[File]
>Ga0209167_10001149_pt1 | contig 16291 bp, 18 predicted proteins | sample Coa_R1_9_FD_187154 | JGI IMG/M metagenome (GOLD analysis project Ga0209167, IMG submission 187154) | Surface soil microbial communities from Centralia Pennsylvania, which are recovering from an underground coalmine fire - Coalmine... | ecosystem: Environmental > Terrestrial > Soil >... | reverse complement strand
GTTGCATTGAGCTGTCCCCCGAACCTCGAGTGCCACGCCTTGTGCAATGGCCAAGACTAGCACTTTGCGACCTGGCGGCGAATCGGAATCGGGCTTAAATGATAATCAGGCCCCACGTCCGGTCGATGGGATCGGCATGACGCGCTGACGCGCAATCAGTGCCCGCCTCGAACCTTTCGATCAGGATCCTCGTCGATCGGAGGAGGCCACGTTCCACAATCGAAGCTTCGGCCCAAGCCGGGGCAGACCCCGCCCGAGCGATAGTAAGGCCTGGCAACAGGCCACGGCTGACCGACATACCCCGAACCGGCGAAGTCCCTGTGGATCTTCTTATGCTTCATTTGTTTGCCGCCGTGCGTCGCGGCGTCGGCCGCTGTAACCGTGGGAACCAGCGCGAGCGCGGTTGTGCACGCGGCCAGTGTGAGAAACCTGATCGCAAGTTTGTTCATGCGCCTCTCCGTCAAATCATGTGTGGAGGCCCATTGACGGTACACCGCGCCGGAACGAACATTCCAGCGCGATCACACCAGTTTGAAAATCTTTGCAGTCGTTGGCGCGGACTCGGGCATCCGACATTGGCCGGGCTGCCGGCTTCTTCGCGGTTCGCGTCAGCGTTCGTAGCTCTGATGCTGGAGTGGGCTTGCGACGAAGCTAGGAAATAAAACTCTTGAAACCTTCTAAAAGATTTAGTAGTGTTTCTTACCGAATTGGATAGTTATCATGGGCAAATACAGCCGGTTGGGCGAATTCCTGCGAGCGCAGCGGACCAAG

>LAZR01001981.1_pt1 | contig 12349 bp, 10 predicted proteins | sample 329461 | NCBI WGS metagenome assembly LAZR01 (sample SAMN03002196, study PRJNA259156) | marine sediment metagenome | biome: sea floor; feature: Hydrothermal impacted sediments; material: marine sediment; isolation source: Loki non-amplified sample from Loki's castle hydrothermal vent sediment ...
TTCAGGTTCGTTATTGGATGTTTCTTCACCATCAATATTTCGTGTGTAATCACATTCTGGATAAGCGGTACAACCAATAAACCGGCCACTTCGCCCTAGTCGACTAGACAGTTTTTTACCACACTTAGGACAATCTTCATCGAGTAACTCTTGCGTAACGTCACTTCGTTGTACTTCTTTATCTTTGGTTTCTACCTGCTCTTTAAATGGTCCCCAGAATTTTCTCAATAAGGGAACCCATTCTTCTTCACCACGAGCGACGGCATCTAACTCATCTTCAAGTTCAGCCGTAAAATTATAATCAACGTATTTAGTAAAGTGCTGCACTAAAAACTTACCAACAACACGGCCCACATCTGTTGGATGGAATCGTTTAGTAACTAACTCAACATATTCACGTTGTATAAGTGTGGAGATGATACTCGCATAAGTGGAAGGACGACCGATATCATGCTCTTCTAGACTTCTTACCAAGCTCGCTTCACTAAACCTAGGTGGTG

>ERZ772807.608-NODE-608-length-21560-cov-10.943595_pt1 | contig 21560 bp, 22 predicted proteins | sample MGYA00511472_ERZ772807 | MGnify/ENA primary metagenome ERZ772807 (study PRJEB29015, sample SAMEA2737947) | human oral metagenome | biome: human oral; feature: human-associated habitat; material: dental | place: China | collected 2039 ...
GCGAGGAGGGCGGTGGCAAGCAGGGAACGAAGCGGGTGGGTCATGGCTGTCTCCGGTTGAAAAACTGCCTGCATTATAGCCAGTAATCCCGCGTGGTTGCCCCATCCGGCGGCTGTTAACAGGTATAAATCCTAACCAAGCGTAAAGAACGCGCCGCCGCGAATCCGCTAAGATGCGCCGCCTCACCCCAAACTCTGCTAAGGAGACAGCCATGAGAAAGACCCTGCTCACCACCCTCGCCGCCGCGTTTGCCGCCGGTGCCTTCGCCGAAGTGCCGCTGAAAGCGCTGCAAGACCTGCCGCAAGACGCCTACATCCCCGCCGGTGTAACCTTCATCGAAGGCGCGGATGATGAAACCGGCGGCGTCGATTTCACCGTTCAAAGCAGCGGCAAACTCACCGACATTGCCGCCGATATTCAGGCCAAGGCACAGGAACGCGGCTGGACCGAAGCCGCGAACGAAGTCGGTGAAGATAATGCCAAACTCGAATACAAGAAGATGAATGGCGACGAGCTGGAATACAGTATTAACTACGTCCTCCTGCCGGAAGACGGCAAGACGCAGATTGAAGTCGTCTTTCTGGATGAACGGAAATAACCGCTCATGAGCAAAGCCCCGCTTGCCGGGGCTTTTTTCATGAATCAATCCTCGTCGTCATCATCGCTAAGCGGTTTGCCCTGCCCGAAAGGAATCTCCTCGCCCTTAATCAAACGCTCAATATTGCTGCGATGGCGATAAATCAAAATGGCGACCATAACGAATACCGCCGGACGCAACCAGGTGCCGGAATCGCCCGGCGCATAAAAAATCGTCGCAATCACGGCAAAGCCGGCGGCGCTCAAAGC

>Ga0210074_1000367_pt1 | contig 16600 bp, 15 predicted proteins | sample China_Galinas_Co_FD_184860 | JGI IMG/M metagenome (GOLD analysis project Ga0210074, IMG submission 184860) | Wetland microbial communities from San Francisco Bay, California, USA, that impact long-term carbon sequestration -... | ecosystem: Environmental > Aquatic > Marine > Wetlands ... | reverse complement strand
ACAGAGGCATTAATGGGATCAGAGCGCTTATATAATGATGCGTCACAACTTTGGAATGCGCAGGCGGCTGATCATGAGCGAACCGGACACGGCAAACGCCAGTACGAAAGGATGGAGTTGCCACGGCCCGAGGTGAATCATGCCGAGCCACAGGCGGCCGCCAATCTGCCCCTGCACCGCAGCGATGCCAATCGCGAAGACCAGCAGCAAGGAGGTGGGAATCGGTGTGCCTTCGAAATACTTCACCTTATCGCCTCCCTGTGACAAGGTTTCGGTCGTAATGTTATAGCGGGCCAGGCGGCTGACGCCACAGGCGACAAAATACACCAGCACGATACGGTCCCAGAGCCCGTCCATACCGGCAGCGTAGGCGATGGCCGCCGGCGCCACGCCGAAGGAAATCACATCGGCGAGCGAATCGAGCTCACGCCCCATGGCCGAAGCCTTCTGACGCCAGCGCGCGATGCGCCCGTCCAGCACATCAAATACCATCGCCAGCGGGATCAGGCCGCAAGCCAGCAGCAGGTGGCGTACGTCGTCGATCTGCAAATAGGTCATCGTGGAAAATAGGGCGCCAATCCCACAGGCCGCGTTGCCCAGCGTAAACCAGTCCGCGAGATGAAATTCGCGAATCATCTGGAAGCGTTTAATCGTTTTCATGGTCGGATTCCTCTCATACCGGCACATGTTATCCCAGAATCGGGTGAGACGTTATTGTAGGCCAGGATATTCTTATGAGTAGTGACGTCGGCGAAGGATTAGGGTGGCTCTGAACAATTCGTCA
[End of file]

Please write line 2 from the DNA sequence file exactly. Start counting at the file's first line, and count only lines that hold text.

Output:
GTTGCATTGAGCTGTCCCCCGAACCTCGAGTGCCACGCCTTGTGCAATGGCCAAGACTAGCACTTTGCGACCTGGCGGCGAATCGGAATCGGGCTTAAATGATAATCAGGCCCCACGTCCGGTCGATGGGATCGGCATGACGCGCTGACGCGCAATCAGTGCCCGCCTCGAACCTTTCGATCAGGATCCTCGTCGATCGGAGGAGGCCACGTTCCACAATCGAAGCTTCGGCCCAAGCCGGGGCAGACCCCGCCCGAGCGATAGTAAGGCCTGGCAACAGGCCACGGCTGACCGACATACCCCGAACCGGCGAAGTCCCTGTGGATCTTCTTATGCTTCATTTGTTTGCCGCCGTGCGTCGCGGCGTCGGCCGCTGTAACCGTGGGAACCAGCGCGAGCGCGGTTGTGCACGCGGCCAGTGTGAGAAACCTGATCGCAAGTTTGTTCATGCGCCTCTCCGTCAAATCATGTGTGGAGGCCCATTGACGGTACACCGCGCCGGAACGAACATTCCAGCGCGATCACACCAGTTTGAAAATCTTTGCAGTCGTTGGCGCGGACTCGGGCATCCGACATTGGCCGGGCTGCCGGCTTCTTCGCGGTTCGCGTCAGCGTTCGTAGCTCTGATGCTGGAGTGGGCTTGCGACGAAGCTAGGAAATAAAACTCTTGAAACCTTCTAAAAGATTTAGTAGTGTTTCTTACCGAATTGGATAGTTATCATGGGCAAATACAGCCGGTTGGGCGAATTCCTGCGAGCGCAGCGGACCAAG